Yudilia Antillon dressed her brother in his finest clothes and sent him to the mall to ask people if he could borrow a cellphone — all in the name of science.
Dressed in business attire, her brother was able to convince five mall-goers to let him use their phones. But when he changed out of his slacks and into jeans and a T-shirt, only two out of 20 said yes.
That experiment landed Antillon a spot at the 63rd annual Fort Worth Regional Science and Engineering Fair on Monday for her project titled “Wall Street vs. Rock & Roll.”
“Our phones hold so much information about us, so that’s why I chose that because it’s so private, and people are so protective,” said Antillon, an Everman High School sophomore who based her project on the question, “Does fashion impact the behavior around us?”
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Antillon, 16, was one of almost 700 middle and high school students who went through an “intense” 90 minutes of judging at the University of Texas at Arlington’s College Park Center. She did not place in the competition.
Six students were selected as “Best in Fair” and will go on an all-expense-paid trip to the Intel International Science and Engineering Fair in May in Los Angeles. Another 50 were selected to advance to to the Exxon Mobil Texas Science Fair on March 20 in San Antonio.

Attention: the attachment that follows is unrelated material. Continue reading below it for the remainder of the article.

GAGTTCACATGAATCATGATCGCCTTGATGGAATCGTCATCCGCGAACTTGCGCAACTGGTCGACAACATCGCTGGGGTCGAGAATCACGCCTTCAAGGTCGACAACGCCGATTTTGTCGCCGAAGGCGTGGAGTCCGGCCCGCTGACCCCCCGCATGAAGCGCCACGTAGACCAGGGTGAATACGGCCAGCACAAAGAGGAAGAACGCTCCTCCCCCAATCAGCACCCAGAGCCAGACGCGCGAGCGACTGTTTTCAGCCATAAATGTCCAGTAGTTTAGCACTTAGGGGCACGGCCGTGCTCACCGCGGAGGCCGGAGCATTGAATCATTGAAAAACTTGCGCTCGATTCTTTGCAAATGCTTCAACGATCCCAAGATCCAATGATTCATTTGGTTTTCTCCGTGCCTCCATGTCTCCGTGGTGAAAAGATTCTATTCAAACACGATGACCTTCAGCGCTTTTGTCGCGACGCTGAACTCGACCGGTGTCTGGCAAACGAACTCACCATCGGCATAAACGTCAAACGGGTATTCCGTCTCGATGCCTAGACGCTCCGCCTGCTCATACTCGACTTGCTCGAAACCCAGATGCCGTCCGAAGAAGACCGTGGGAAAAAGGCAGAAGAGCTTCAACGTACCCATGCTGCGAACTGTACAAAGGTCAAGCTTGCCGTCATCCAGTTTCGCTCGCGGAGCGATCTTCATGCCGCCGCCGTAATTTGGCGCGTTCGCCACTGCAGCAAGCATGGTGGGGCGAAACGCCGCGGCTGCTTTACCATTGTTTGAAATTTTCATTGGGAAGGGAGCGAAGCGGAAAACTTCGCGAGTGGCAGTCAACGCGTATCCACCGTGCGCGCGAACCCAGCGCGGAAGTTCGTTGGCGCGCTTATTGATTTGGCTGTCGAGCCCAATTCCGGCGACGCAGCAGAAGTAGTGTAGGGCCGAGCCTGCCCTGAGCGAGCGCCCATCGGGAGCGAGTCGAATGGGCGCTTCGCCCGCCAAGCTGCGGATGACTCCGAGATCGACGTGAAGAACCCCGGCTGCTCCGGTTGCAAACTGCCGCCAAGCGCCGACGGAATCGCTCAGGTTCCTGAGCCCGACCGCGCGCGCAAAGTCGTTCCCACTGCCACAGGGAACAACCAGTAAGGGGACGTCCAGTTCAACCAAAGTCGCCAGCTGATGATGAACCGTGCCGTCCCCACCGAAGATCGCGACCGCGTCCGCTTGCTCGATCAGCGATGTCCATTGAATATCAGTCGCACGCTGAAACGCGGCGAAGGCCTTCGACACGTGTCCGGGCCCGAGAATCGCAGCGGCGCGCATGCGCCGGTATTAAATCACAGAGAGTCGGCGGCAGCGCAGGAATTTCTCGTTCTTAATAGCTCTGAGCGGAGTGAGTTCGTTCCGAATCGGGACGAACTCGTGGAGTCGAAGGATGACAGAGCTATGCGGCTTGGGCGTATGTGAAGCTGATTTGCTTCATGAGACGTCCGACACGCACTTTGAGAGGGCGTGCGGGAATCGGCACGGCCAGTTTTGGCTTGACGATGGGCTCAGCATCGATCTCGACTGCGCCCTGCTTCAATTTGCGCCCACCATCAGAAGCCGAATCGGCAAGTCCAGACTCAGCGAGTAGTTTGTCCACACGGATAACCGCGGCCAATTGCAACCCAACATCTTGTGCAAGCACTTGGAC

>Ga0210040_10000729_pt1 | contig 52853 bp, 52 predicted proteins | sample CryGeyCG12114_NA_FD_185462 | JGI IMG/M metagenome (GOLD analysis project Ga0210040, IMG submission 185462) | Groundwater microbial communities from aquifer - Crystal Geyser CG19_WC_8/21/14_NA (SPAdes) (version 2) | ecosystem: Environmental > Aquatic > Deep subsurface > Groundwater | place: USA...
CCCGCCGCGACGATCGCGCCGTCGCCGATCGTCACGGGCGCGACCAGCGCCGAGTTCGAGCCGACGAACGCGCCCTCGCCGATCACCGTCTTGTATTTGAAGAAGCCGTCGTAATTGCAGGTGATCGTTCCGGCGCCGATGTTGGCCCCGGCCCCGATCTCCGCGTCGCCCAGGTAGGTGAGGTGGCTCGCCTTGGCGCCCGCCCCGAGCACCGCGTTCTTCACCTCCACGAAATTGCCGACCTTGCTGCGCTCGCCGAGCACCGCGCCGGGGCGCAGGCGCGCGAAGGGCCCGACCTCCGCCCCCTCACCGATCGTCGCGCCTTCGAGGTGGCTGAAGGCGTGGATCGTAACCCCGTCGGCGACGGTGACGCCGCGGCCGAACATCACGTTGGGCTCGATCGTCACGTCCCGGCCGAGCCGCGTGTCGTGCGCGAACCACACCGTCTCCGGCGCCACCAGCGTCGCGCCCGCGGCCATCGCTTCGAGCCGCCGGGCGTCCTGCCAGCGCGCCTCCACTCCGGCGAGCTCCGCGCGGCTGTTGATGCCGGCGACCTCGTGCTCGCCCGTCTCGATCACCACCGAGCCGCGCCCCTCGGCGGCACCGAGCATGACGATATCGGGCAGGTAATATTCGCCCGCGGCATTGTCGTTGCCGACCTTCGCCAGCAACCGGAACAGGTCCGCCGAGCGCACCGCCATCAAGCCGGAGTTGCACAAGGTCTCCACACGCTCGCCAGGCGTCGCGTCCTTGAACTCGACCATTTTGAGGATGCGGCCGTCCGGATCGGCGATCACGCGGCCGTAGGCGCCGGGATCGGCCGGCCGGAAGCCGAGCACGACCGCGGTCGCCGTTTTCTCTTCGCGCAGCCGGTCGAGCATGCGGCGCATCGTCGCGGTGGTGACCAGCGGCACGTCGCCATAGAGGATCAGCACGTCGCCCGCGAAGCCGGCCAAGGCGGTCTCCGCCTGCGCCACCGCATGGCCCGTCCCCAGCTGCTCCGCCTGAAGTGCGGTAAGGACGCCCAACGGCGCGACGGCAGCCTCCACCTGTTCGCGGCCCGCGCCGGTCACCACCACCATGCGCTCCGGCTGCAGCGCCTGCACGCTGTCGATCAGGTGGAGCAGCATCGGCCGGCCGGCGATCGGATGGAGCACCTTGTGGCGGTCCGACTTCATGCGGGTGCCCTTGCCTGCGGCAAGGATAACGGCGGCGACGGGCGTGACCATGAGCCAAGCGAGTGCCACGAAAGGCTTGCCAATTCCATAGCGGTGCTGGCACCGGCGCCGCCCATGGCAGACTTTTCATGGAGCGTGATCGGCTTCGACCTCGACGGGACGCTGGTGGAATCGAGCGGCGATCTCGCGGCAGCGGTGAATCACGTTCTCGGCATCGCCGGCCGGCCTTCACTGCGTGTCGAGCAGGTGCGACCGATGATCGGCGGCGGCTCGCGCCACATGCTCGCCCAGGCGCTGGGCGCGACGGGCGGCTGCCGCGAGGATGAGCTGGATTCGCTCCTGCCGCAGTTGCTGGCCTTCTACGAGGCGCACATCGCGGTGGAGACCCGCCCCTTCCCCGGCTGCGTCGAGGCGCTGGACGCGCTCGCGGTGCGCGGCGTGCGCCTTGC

Students from 10 North Texas counties presented projects in 17 categories, such as animal science and physics, as a part of the oldest ongoing fair in the state, said Dwayne Campbell, chairman of the board.
‘Inefficient’ solar panels
Chris Shen, 17, a junior at the Texas Academy of Mathematics and Science in Denton, said his project made him reconsider a future career in engineering.
But that was before his second-place finish in his division in the Best in Fair awards, and first place in Electrical and Mechanical Engineering.
His project, “Manipulation of Liquid Prism Modules Using the Principles of Electrowetting,” involves using liquid-filled prisms and coils in place of traditional semiconductors, or solar panels. Solar panels are “inefficient” and require too much energy, Shen said.
By using a electrowetting-driven solar tracking system, Shen was able to track, steer and focus light within small spaces and on irregular surfaces.
The hair project
Ben Ward, 13, of Liberty Christian School in Argyle hypothesized that light hair color affects the visibility of static as a part of his project, “Crazy Hair Everywhere.”
Ward used a Van de Graaff generator, an electrostatic generator, and had black, brown, blonde, red, and gray-haired participants touch their hands to the output terminal on the generator to make their hair stand straight up.
Ward found that gray and blonde-haired people did show more static, but not because of the color. He found that fine-textured hair actually causes more static issues. Also, because keratin carries static, and hair color does not affect its ability to do so, his hypothesis proved to be false.
After presenting their projects, students participated in on-campus events sponsored by the UT Arlington Office of University Recruitment, College of Science, College of Engineering, RadioShack and Lockheed Martin.